It’s the small, consistent decisions we make every day that have the greatest impact on our lives, good or bad.
I’m reading a book called The Slight Edge, and that is the main point author Jeff Olson is trying to make. Essentially, do the work and it pays off in the long run.
This can apply to almost anything. Olson was not referring to dog training, but of course that is what I thought of immediately.
I choose to walk my dogs every day. I’ve done this ever since I adopted Ace in 2007. We walk. Every day.
Each walk on its own is not all that important. We could miss a day and it wouldn’t matter.
But the decision to walk every day over time allows me:
- Better health and fitness
- A more relaxed mind and soul
- Special time with each dog
- A break in my day for better overall productivity
And for my dogs:
- Exercise = better health & better behavior
- Movement for my senior dog = less stiffness
- Being out in the world = better socialization and well-rounded, happier dogs
So how does this apply to dog training?
Most of us get frustrated when it comes to training because we want a quick fix to a behavior problem like pulling on the leash or barking when sometimes there is no quick fix.
I get emails every day with questions from people wondering what magical thing they can do to stop a dog’s resource guarding or jumping or whining.
There’s rarely a quick fix, but the answer is usually fairly simple.
It’s putting in the time, a few minutes a day. This is what’s very difficult for people. Consistency.
For example, my dog Remy pulls on the leash and I’ve been planning this big, elaborate plan to do a 30-day loose leash walking challenge. That sounds great, but in reality that’s not going to work. It’s too overwhelming to plan out 30 days and I won’t even be with my dog for 30 days in a row all summer due to travel.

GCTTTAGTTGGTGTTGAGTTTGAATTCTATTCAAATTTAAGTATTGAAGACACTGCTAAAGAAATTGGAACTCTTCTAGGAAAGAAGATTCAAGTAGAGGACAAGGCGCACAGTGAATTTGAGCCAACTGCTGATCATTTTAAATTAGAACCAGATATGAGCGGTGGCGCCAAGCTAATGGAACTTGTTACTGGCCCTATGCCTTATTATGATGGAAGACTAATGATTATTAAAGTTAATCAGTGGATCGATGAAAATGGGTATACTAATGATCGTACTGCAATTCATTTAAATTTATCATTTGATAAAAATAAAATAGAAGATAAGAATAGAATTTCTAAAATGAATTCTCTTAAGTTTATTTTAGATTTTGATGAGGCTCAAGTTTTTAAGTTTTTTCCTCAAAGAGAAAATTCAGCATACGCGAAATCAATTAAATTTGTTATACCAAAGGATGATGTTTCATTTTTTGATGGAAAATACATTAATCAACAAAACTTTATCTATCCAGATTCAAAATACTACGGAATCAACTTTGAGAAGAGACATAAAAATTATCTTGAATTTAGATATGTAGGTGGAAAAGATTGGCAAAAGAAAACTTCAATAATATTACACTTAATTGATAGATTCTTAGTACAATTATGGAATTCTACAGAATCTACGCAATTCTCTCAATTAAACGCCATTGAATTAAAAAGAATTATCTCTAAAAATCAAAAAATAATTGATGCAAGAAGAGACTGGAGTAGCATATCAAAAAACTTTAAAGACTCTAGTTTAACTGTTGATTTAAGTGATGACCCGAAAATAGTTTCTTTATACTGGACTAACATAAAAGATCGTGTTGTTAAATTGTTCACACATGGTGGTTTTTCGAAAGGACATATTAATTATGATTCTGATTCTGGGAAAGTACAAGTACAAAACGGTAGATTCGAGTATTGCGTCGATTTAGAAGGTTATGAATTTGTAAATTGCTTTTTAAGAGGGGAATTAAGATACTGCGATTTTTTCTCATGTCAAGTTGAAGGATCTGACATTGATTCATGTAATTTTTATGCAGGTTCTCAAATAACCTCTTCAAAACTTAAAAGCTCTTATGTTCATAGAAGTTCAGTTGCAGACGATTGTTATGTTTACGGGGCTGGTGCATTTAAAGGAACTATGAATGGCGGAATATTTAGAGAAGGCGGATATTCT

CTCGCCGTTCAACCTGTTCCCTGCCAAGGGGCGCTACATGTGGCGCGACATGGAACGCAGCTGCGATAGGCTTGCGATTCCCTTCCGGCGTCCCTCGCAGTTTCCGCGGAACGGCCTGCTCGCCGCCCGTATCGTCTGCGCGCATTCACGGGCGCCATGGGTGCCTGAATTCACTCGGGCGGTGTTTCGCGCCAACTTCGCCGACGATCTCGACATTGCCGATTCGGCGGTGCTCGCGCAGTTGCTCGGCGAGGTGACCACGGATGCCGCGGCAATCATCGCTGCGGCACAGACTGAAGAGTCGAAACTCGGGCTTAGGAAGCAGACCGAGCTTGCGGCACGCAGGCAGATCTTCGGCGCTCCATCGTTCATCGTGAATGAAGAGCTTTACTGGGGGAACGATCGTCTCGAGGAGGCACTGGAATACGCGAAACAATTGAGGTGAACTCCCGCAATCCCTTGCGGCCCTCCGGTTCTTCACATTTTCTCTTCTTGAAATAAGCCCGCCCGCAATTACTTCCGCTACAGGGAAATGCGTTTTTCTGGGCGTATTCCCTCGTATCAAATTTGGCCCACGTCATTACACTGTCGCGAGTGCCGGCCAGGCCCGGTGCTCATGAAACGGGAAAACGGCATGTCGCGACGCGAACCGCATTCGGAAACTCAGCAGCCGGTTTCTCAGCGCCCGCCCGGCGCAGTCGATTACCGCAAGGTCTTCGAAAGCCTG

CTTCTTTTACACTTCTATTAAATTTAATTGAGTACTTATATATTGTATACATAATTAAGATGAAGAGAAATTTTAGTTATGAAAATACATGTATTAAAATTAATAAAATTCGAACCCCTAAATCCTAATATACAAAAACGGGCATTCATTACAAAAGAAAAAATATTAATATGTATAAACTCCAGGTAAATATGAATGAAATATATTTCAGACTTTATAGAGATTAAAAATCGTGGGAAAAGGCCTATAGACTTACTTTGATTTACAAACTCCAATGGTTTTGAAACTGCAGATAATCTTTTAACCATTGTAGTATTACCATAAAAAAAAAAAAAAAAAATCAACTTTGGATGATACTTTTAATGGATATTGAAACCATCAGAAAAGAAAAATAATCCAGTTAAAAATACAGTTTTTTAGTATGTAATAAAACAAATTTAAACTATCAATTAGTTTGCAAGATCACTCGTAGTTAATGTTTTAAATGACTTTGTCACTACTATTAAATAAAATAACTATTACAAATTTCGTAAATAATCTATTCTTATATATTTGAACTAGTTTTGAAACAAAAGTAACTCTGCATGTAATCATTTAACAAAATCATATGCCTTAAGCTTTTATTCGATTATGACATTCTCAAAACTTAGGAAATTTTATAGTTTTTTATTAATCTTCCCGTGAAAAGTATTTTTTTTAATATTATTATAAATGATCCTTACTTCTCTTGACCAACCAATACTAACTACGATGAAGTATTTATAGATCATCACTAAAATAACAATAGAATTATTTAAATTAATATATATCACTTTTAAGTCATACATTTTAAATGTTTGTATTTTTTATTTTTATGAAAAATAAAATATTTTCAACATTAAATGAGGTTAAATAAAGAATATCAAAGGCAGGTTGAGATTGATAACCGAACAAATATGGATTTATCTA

But that doesn’t matter. Because it’s much simpler than that. All I need is a few minutes each day. And I can start right now.
With loose-leash walking, all it really comes down to is holding the leash loose, not tight, and taking a step back when my dog pulls. The leash loosens, we move forward. No treats needed. No correction needed. Just a few minutes of patience every day.
I won’t see much of a difference in the first week or the week after or the week after that. But over many weeks, I’ll see a big difference!
Another example: Jumping.
My dog Remy jumps on me when he’s excited. It hurts, and I have bruises and scratches from the little weimamonster.
Scolding him and getting mad doesn’t work. He doesn’t take me seriously and he just gets more riled up.
So my new plan is: Don’t engage with him at all when he jumps.
The first day I do this, it will have no impact. He’ll probably still jump on me a dozen times! The second day, he’ll still jump.
But after a few weeks of totally ignoring Remy for jumping, you bet it’s going to pay off! Because his jumping will cause me to become completely emotionless, 100% disengaged from him. I will stare at my phone or leave the room entirely.
What training problems are the rest of you facing?
Could any of this work for you?
Let’s say your dog barges through the door when you want to take him out for a walk. I’m sure you could make some small changes that would add up over time. For example, you don’t open the door until that little butt is on the ground. He might only sit for a second the first day, but he’ll get better.
Or, if your dog has a problem giving up his toys or letting go of other items he steals, you could spend just 2 minutes a day working on “drop” with high-valued treats. This will make a big difference over time. “Oh, you want me to drop the toy and I get hot dogs? COOL! OK!”
This applies to anything. Coming when called, aggression around other dogs, working on tricks.
I want my dog to learn to do a front handstand because I think that’s a cool trick. So I have to start with the most basic movements. It’s not that I have to be a better trainer than anyone else or have a genius dog. I just have to put in the time when most people don’t.
Sure, some dogs are MUCH harder to train than others and some have more emotional problems or bad habits. But that doesn’t mean they can’t make progress too.
So, in the comments. Let me know if you’ve thought of a problem you’d like to work on with your dog and what the first step would be. If you’re having trouble deciding where to start, I’ll see if I can help.
What dog training issue are you working on right now?
Let me know in the comments.
I was inspired to write this post while reading the book The Slight Edge. Order it if you’re into personal development type books.
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-Lindsay, Ace & Remy